Consent orders in matters listed for Pre-Trial Conference. Consent orders will be considered in chambers if emailed to the above address no later than 48 hours before the pre-trial conference. Practitioners will then be advised via email of the orders made, including the date and time of the status conference. Where orders are made in chambers there is no need for the parties to attend court. In personal injury cases under the
Motor Accidents Compensation Act 1999; the
Civil Liability Act 2002; or, for work injury damages, the plaintiff must also email, with the consent orders, the relevant pre-trial
case management form.
Corresponding with the Judicial Registrar. Any correspondence, including reports and listing requests, should be
sent via email to the above address rather than by fax or hard copy. Please do not also send hard copies of letters or other material sent via email.
Procedures for emailing consent orders and correspondence:
Craig SmithJudicial Registrar18 October 2010
17 May 2011:
Uniform Civil Procedure Rules 2005
36.1A (1) provides that a court may give judgment, or order that judgment be entered, in terms of an agreement between parties. Unless there is a particular reason that a verdict is required that is clearly stated in the agreement, parties are requested not to seek a 'verdict' but rather a 'judgment' when preparing terms of agreement (eg a consent judgment) under rule 36.1A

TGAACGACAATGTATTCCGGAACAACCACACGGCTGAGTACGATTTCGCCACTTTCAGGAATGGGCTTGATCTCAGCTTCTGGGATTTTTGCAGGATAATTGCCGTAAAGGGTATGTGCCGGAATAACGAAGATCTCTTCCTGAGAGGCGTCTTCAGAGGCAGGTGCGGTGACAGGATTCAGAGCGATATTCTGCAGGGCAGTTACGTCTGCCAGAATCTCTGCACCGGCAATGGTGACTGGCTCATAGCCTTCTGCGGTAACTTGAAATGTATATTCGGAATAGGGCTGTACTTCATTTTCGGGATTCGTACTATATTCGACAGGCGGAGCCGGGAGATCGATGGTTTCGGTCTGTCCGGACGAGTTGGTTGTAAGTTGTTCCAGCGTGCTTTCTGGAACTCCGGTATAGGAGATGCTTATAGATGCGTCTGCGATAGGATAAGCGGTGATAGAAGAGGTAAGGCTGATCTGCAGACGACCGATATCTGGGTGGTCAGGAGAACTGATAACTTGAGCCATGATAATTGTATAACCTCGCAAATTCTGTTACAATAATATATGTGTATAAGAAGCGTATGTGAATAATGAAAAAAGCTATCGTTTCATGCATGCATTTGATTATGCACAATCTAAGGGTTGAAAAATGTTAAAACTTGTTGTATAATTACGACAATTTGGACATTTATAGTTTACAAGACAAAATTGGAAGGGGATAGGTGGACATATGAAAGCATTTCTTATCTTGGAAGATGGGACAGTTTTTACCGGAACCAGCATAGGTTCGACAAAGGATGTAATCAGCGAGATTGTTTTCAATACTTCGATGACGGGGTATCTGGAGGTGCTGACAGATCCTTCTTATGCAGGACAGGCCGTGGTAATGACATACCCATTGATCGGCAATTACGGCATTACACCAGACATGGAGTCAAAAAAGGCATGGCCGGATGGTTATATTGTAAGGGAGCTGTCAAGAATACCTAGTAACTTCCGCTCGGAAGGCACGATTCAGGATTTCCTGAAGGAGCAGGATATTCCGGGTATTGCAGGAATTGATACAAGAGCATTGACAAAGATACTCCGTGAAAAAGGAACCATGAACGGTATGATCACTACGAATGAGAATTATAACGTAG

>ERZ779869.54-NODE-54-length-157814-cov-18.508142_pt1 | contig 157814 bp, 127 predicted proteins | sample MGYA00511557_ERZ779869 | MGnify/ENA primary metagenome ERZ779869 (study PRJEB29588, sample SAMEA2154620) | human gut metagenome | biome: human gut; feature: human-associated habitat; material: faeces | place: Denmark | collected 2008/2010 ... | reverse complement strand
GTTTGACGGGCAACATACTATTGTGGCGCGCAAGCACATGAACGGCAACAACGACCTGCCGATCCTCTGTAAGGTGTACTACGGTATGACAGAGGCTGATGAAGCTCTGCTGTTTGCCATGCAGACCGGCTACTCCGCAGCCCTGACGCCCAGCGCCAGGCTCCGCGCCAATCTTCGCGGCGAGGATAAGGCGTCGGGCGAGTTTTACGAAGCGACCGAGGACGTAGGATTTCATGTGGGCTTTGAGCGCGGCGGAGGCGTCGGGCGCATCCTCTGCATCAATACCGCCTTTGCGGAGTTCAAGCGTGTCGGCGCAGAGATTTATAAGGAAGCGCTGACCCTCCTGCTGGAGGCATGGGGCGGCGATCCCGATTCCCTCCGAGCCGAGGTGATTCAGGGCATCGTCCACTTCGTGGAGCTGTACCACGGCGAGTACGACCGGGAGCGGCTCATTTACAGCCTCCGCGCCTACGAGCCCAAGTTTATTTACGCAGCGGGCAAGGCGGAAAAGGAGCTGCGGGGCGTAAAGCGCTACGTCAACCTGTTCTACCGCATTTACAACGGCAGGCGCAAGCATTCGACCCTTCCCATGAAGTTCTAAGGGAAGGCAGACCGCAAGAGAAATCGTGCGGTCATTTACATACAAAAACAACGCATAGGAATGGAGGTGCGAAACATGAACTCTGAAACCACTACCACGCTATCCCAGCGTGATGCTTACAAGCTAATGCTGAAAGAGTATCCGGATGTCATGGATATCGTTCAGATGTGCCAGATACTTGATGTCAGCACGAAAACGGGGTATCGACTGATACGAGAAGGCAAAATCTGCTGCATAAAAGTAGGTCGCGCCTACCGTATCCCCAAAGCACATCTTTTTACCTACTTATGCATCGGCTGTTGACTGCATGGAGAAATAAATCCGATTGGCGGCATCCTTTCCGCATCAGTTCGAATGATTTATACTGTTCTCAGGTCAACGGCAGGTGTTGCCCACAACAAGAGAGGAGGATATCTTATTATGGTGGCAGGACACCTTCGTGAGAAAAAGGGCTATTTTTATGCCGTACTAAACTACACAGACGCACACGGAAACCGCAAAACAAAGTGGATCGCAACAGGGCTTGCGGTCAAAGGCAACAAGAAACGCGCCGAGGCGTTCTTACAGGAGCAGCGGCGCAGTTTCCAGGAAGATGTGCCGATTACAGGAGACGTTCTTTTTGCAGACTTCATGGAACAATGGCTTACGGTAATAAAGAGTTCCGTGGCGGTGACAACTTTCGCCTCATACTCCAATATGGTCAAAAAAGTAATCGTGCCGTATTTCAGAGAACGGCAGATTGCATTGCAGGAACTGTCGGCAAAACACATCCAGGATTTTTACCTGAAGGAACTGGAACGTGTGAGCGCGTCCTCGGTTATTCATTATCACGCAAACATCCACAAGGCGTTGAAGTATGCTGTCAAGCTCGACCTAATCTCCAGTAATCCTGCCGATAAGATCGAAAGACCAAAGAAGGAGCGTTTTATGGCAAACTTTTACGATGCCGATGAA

Judgment may be delayed if an order for a 'verdict' is sought because the registry must refer such matters to the judicial registrar or a judge to consider, as assistant registrars do not have authority to order a verdict.
Practitioners are also reminded that barristers do not have the authority to sign documents on behalf of a party (see UCPR 4.4). If counsel sign terms of agreement the terms may not be accepted by the court.
Craig SmithJudicial Registrar17 May 2011